Introducing the ‘Headlines Game’

Something to make the news a little less depressing…

Before we start, I’m saying it up front. This is meant to be light-hearted and not to be taken seriously. So please don’t.

Many people find the news depressing, often to the point of giving up on it. Reading opinion pieces in particular, especially in this modern age of viciousness and bile, can be overwhelming. It’s understandable.

I read them a lot, sometimes agreeing, sometimes disagreeing, but generally trying to get a breadth of opinion is, I find, good for me. I like to seek out those who I know will wind me up, simply to keep on top of the current arguments of my opponents. It is only by understanding the other side that you can fully understand yours. That in mind, the Guardian and the Telegraph are good places to start.

But I get it, it can get heavy. So I’ve been playing a game recently, just for my own entertainment, that you’re welcome to try.

You’ll have heard the term ‘never judge a book by its cover’. Well, a similar adage could be applied to articles and columns – ‘never judge a piece by its headline’. It’s often sensationalised and strips the nuance out of what the writer is trying to say, particularly with opinion pieces. So the game is as follows: just react instantly, and without much thought, to each headline, as though that’s the whole article. Be sarcastic, be funny, don’t be nuanced, go against your own beliefs even, but act like that’s the whole piece. I’ve taken the top Guardian opinion pieces as of this evening (even though I won’t post this until tomorrow midday) and done the same with the Telegraph. It should go without saying (but let’s be honest, this is the internet), that the reactions are not supposed to reflect your own views 100%, it’s just a bit of fun.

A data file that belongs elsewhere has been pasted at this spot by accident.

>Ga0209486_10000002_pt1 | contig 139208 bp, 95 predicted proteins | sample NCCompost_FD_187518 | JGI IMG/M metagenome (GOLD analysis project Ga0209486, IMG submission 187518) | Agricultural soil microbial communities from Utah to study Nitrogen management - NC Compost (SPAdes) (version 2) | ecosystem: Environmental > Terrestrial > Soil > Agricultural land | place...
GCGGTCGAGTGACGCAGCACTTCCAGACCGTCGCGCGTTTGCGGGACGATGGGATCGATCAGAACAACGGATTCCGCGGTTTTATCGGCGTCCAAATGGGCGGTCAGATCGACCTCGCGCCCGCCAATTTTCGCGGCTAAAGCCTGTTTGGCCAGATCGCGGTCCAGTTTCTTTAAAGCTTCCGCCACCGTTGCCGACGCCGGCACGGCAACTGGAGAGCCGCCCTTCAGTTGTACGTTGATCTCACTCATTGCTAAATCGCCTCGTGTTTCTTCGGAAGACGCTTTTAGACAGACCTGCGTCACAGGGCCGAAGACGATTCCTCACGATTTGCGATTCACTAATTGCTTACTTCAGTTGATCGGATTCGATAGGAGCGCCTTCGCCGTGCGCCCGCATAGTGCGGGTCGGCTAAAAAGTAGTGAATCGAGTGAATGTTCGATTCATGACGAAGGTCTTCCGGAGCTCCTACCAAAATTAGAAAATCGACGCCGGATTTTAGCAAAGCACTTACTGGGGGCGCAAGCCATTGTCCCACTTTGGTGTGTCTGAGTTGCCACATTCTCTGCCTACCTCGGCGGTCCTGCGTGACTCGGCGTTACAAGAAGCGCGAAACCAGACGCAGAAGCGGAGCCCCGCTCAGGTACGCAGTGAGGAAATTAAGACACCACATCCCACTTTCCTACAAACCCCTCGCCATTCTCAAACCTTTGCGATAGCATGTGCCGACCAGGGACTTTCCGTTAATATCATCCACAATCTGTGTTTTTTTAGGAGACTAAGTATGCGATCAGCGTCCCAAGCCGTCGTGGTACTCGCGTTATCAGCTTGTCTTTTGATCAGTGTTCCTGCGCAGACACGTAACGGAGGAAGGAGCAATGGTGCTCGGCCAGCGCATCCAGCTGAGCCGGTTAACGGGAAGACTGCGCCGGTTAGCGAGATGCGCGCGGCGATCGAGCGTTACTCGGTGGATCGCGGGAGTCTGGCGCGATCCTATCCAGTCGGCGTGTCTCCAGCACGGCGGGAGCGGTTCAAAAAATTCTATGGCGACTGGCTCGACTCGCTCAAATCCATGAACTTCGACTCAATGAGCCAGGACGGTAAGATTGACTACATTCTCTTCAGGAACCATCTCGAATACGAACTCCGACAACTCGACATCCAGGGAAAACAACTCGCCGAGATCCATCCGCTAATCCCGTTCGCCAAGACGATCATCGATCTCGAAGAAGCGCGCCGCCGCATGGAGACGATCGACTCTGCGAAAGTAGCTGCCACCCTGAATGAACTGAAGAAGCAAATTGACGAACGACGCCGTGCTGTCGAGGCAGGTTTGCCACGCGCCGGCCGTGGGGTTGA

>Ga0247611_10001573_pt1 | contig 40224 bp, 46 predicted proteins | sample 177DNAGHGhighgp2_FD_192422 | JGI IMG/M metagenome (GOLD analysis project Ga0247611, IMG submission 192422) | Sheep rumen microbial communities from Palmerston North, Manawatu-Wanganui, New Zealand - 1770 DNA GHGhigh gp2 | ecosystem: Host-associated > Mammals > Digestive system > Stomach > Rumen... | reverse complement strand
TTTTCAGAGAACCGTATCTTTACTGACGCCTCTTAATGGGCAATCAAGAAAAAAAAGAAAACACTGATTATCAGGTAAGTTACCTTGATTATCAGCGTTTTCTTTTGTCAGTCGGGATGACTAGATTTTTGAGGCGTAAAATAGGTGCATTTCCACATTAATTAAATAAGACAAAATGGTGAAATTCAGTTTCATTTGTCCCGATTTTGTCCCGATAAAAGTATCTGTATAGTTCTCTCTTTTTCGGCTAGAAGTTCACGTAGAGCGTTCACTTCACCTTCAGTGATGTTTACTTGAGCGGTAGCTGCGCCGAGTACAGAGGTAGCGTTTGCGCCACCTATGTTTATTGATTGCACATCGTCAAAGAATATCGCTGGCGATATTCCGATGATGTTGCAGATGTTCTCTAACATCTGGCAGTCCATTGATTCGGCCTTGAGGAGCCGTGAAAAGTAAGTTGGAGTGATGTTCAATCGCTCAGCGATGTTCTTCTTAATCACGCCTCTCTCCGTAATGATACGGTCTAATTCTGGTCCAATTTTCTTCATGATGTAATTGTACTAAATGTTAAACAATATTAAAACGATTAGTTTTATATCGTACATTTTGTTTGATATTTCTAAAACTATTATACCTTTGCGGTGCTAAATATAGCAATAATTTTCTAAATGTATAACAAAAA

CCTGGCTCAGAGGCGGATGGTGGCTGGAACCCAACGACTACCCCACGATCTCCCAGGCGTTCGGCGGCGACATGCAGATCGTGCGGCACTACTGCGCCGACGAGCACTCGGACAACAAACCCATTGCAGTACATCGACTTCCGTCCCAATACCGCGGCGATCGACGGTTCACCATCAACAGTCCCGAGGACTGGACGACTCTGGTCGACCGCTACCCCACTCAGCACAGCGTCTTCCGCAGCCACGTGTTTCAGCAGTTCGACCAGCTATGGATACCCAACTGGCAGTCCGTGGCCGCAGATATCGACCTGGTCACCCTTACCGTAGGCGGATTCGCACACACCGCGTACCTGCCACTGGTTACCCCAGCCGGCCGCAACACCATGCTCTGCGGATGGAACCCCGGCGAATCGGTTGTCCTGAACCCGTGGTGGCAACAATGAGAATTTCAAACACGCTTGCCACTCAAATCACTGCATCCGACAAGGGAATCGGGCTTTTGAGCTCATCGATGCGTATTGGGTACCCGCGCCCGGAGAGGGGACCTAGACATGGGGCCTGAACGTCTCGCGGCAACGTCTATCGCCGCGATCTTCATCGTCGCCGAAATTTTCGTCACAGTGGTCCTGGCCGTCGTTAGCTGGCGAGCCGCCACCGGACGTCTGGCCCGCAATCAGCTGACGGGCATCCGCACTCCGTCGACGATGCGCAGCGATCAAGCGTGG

My results are below.



Killer cyclists? Let’s not forget the real threat on our roads

Let me guess? Straight white males, Guardian writer?

Steve Bell on Stormy Daniels’ lawsuit – cartoon

Not sure I want to see that in cartoon form…oh her ‘lawsuit’, my apologies.

Has the UK become a country that really doesn’t like children?

Nope. Next.

Jeremy Corbyn should offer pro-EU hope, not more fears about Brexit

HAHAHAHAHAHA. You put the terms ‘Jeremy Corbyn’ and ‘pro-EU’ in the same sentence. You still haven’t spotted it have you? Bless your little cottons.

We understand the solar system, so why do people still struggle with gender?

No we don’t, and these seem to be two quite different things, mate. Maybe you should deal with them separately?

The far right hates vaginas. Why doesn’t this anger the left more?

Does it really? Questionable. Maybe as much as the Left hates penises I suppose…

Feminists have slowly shifted power. There’s no going back


‘Elite’ is now a meaningless insult that’s used to silence criticism

You’re probably right. Bit like ‘fascist’ isn’t it? Or ‘racist’. Or ‘sexist’. Or ‘homophobe’. Or ‘transphobe’. Or ‘Islamophobe’ There’s loads isn’t there? Both sides can play this game if you want to.

How populist uprisings could bring down liberal democracy

Ooo do tell, I’d love to know.




Britain cant prove that Putin was behind the Skripal poisoning – but we must act nevertheless

Sounds like a plan, Fraser me old mate. Guilty until proven innocent, how very Soviet of you.

Why the TPP has allure for US and post-Brexit Britain

Does it though? We’re not even in the Pacific. We are in Europe though…

Ruling out greenbelt removes a key lever to resolving our housing crisis

Doubt people want to live at a music festival anyway.

Let’s not focus solely on the downsides of being female, but celebrate what women can bring to the table

Like the dinner? AM I RIGHT GUYS??? Oh come on, you served that to me on a plate…NO I DIDN’T MEAN…never mind.

Who wouldn’t want their grown-up children living with them again?

Me. Next.

Civilisations shows the Greeks were as image obsessed as we are – but should we judge them?

Yeh, sure. Why not?

Here’s what men need to do to tackle gender inequality and injustice

William Hague, you’re a straight white male and therefore disqualified from speaking, albeit helpfully, on the subject. Check your jolly privilege, sunshine. Gosh. Go cycling or something…